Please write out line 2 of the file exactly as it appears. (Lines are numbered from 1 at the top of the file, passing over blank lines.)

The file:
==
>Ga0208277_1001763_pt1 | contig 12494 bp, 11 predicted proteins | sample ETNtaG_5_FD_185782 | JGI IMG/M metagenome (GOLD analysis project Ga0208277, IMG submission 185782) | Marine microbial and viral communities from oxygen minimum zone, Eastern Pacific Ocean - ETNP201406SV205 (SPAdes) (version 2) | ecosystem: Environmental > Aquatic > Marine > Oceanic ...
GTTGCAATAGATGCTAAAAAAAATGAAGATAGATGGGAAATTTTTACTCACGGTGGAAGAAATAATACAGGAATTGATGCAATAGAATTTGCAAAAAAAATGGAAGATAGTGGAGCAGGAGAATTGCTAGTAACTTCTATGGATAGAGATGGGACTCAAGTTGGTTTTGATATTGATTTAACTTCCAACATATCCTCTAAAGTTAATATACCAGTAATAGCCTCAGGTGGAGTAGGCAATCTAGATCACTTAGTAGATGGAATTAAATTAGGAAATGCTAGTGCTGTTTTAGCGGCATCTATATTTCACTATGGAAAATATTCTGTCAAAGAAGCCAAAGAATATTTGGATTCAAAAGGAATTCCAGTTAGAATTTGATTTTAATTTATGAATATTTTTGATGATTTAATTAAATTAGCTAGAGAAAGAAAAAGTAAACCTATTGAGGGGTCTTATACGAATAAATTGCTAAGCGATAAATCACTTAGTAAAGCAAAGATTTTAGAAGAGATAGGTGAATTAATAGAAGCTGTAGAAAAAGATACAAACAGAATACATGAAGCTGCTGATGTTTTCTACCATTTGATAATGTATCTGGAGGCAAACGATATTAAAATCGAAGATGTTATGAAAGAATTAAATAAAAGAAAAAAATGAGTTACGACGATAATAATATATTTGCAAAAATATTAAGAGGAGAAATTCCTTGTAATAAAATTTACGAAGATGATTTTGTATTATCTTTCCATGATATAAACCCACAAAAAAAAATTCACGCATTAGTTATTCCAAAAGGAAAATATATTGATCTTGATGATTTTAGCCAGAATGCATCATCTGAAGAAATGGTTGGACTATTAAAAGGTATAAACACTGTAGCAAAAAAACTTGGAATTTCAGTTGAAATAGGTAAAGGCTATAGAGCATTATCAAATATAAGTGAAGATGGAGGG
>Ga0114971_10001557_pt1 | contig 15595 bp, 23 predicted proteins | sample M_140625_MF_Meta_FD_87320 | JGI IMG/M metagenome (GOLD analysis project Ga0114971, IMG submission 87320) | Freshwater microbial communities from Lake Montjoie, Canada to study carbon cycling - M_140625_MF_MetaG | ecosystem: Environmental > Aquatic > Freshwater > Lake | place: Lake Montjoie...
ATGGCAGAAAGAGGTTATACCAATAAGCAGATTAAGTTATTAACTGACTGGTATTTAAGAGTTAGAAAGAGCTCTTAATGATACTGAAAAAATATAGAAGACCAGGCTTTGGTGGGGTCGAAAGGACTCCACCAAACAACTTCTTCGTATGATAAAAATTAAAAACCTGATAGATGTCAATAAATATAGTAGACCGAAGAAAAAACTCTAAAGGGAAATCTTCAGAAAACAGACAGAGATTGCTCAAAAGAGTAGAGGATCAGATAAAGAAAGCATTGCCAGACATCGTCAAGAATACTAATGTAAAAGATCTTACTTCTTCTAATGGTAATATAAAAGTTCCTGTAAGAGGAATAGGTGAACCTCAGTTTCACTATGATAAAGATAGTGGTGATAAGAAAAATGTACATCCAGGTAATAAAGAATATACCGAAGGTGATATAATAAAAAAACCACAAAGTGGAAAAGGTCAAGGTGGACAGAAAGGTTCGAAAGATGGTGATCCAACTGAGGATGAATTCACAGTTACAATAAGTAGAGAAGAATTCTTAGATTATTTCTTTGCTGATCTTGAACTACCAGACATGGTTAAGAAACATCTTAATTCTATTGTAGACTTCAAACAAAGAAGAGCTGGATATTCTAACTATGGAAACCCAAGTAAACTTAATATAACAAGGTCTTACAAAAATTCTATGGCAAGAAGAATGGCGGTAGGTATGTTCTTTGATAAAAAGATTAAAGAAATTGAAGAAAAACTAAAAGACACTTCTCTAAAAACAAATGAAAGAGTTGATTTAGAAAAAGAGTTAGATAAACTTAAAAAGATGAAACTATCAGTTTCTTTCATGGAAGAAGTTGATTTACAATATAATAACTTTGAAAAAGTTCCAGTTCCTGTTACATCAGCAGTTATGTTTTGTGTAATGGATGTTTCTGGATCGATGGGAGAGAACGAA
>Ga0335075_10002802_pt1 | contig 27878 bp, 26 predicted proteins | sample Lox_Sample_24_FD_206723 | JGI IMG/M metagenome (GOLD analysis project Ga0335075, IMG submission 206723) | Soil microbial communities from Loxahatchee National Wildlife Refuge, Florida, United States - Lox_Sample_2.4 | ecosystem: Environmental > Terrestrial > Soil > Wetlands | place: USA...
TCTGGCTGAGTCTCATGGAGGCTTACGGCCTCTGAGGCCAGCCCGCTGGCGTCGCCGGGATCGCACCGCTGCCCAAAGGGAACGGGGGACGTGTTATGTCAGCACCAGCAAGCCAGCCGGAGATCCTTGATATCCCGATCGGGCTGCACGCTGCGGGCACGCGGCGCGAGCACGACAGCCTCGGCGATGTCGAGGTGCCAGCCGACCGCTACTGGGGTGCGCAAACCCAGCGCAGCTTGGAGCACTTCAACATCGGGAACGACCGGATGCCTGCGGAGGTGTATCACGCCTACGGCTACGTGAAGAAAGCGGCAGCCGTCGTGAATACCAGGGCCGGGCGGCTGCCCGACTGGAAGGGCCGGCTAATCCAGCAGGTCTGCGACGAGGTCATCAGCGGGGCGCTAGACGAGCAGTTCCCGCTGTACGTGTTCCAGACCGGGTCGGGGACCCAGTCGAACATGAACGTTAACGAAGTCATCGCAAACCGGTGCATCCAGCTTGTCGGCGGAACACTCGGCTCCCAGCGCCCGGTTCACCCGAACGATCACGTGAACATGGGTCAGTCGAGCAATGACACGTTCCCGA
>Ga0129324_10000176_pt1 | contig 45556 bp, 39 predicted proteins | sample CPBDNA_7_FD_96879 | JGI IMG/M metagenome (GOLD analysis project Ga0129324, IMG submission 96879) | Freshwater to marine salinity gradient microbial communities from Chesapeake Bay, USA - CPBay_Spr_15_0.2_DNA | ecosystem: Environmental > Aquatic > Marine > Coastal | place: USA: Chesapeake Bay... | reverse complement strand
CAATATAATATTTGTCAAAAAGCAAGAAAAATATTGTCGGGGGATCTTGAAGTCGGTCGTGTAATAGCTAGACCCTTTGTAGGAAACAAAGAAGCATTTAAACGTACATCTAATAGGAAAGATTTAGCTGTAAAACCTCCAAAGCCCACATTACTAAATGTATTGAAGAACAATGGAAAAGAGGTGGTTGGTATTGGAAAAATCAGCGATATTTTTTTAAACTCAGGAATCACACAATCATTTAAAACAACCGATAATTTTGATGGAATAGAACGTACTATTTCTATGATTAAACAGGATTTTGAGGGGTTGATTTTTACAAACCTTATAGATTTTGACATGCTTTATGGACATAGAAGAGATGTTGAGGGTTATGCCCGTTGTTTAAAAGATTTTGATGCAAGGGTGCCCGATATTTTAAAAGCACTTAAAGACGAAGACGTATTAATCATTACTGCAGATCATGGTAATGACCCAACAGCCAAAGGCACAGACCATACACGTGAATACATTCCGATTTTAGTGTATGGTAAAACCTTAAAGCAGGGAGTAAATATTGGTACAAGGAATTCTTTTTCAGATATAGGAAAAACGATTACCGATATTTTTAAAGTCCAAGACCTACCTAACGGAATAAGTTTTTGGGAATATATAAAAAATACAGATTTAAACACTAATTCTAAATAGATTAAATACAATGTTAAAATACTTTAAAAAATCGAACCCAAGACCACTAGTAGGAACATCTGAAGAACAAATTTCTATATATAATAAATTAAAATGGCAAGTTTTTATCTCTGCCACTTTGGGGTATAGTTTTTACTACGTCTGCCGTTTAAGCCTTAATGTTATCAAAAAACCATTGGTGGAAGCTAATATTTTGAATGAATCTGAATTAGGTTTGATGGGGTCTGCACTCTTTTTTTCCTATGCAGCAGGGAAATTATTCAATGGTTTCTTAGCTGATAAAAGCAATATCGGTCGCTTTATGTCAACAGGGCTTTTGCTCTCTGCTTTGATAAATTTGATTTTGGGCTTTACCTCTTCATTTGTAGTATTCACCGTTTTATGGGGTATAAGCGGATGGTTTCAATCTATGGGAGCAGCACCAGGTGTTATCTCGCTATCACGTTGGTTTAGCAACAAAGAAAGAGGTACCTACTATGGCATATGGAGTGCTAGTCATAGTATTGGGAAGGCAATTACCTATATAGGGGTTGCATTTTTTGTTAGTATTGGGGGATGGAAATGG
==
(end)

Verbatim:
GTTGCAATAGATGCTAAAAAAAATGAAGATAGATGGGAAATTTTTACTCACGGTGGAAGAAATAATACAGGAATTGATGCAATAGAATTTGCAAAAAAAATGGAAGATAGTGGAGCAGGAGAATTGCTAGTAACTTCTATGGATAGAGATGGGACTCAAGTTGGTTTTGATATTGATTTAACTTCCAACATATCCTCTAAAGTTAATATACCAGTAATAGCCTCAGGTGGAGTAGGCAATCTAGATCACTTAGTAGATGGAATTAAATTAGGAAATGCTAGTGCTGTTTTAGCGGCATCTATATTTCACTATGGAAAATATTCTGTCAAAGAAGCCAAAGAATATTTGGATTCAAAAGGAATTCCAGTTAGAATTTGATTTTAATTTATGAATATTTTTGATGATTTAATTAAATTAGCTAGAGAAAGAAAAAGTAAACCTATTGAGGGGTCTTATACGAATAAATTGCTAAGCGATAAATCACTTAGTAAAGCAAAGATTTTAGAAGAGATAGGTGAATTAATAGAAGCTGTAGAAAAAGATACAAACAGAATACATGAAGCTGCTGATGTTTTCTACCATTTGATAATGTATCTGGAGGCAAACGATATTAAAATCGAAGATGTTATGAAAGAATTAAATAAAAGAAAAAAATGAGTTACGACGATAATAATATATTTGCAAAAATATTAAGAGGAGAAATTCCTTGTAATAAAATTTACGAAGATGATTTTGTATTATCTTTCCATGATATAAACCCACAAAAAAAAATTCACGCATTAGTTATTCCAAAAGGAAAATATATTGATCTTGATGATTTTAGCCAGAATGCATCATCTGAAGAAATGGTTGGACTATTAAAAGGTATAAACACTGTAGCAAAAAAACTTGGAATTTCAGTTGAAATAGGTAAAGGCTATAGAGCATTATCAAATATAAGTGAAGATGGAGGG